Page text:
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Birding Plants



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Birding Plants are Nesting & Roosting Favorites

Birding plants creates a welcoming haven for our avian friends and involves selecting the right mix of plants that provide food, shelter, and nesting opportunities. When attracting flying beauties to your garden, a well-thought-out selection of bushes, shrubs, and conifers can transform your outdoor space into a vibrant birding paradise.

Bushes: The perfect birding plant

Elderberry (Sambucus spp.): Elderberries produce clusters of dark purple berries that are a favorite among birds, like robins, thrushes, and cedar waxwings.

Serviceberry (Amelanchier spp.): Also known as Juneberries, Serviceberries bear small, sweet berries that birds adore. They attract a variety of songbirds and provide a source of food during the summer months.

Viburnum (Viburnum spp.): Viburnums produce both berries and flowers, making them a double delight for birds. Their dense growth provides cover and nesting spots for various bird species.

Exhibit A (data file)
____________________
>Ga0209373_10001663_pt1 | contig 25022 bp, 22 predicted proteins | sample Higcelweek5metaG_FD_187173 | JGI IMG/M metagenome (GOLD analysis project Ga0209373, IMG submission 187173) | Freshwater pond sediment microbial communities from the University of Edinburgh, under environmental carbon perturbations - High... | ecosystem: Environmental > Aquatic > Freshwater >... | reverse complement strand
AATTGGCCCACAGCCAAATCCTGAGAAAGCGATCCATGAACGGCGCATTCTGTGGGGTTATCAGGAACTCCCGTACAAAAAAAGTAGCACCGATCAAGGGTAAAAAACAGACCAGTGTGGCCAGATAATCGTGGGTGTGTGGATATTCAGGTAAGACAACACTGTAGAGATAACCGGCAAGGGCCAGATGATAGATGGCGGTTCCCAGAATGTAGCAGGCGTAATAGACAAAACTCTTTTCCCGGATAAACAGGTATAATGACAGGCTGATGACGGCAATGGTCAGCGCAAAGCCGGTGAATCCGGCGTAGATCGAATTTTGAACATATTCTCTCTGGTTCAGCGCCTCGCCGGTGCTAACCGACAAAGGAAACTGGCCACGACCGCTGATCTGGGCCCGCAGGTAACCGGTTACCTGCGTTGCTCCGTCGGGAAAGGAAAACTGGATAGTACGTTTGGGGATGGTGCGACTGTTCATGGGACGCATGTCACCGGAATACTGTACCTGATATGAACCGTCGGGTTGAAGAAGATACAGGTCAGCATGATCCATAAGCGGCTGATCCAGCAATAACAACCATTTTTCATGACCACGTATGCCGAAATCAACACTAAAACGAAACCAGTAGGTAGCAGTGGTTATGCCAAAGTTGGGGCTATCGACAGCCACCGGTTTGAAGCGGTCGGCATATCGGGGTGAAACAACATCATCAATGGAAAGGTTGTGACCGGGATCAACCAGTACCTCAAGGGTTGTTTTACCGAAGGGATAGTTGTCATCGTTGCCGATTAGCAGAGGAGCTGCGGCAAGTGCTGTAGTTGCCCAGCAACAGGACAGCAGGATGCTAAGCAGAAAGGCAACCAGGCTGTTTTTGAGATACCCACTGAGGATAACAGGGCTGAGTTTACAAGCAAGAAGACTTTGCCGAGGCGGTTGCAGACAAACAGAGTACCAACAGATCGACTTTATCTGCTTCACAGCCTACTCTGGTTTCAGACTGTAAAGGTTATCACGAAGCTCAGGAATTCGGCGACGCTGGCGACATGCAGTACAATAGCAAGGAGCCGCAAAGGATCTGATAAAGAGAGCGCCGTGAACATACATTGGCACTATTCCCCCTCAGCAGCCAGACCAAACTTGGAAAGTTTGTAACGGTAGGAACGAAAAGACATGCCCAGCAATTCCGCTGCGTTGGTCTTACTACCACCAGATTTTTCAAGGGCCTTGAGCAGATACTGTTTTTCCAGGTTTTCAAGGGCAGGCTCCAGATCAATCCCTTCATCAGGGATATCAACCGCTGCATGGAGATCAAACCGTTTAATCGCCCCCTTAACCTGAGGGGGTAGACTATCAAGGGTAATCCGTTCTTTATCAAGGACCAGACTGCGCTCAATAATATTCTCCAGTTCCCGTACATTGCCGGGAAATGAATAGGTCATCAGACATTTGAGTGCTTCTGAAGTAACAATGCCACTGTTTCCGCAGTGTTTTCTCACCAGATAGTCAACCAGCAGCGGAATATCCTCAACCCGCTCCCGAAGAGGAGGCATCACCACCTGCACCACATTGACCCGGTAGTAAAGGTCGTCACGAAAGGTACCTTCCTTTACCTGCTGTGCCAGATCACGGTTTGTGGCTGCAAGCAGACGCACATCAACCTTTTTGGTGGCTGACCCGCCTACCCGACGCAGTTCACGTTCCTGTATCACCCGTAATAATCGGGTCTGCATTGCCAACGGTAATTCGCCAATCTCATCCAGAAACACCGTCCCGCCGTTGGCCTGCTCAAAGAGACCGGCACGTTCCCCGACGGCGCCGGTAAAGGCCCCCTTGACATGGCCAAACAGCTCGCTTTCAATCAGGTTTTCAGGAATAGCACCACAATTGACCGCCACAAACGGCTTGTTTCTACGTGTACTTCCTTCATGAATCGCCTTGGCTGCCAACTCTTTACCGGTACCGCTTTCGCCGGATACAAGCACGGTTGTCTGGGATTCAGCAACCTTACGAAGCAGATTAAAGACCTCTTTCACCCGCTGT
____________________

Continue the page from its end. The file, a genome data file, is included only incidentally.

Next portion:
Shrubs Make Great Birding Plants

Beautyberry (Callicarpa spp.): Beautyberries are famous for their vibrant, purple berries that persist well into the fall. These berries are a treat for thrushes, catbirds, and mockingbirds.

Blueberry (Vaccinium spp.): Blueberries are not only a human favorite but are also beloved by many birds, including bluebirds, grosbeaks, and orioles. Planting different varieties ensures a prolonged berry season.

Spicebush (Lindera benzoin): The bright red berries of the spicebush are a magnet for various birds, particularly migratory species like warblers and vireos.

Conifers: Another great birding plant

Eastern White Pine (Pinus strobus): Conifers offer valuable shelter during the colder months. With its dense foliage, Eastern White Pine protects birds like chickadees, nuthatches, and finches.

Juniper (Juniperus spp.): Junipers produce small berries that provide a food source for birds, especially in winter when other resources are scarce. Birds like cedar waxwings and robins are known to feast on juniper berries.

Eastern Red Cedar (Juniperus virginiana): Despite its name, it is a juniper species. Its bluish berries are a winter food source for birds like cedar waxwings and robins.

When planning your bird-friendly garden, aim for a mix of birding plants that provide a variety of berry colors, sizes, and ripening times. This will ensure a steady food supply throughout the year, attracting diverse bird species to your yard. Consider incorporating a birdbath, feeders, and a brush pile for extra cover and nesting material.

By carefully selecting these bushes, shrubs, and conifers, you can create an ecosystem that supports local bird populations and allows you to observe their vibrant presence and melodic songs. Remember, a thriving bird-friendly garden is a testament to the symbiotic relationship between humans and nature.

Birding Plants For All Your Landscaping Needs - TN Nursery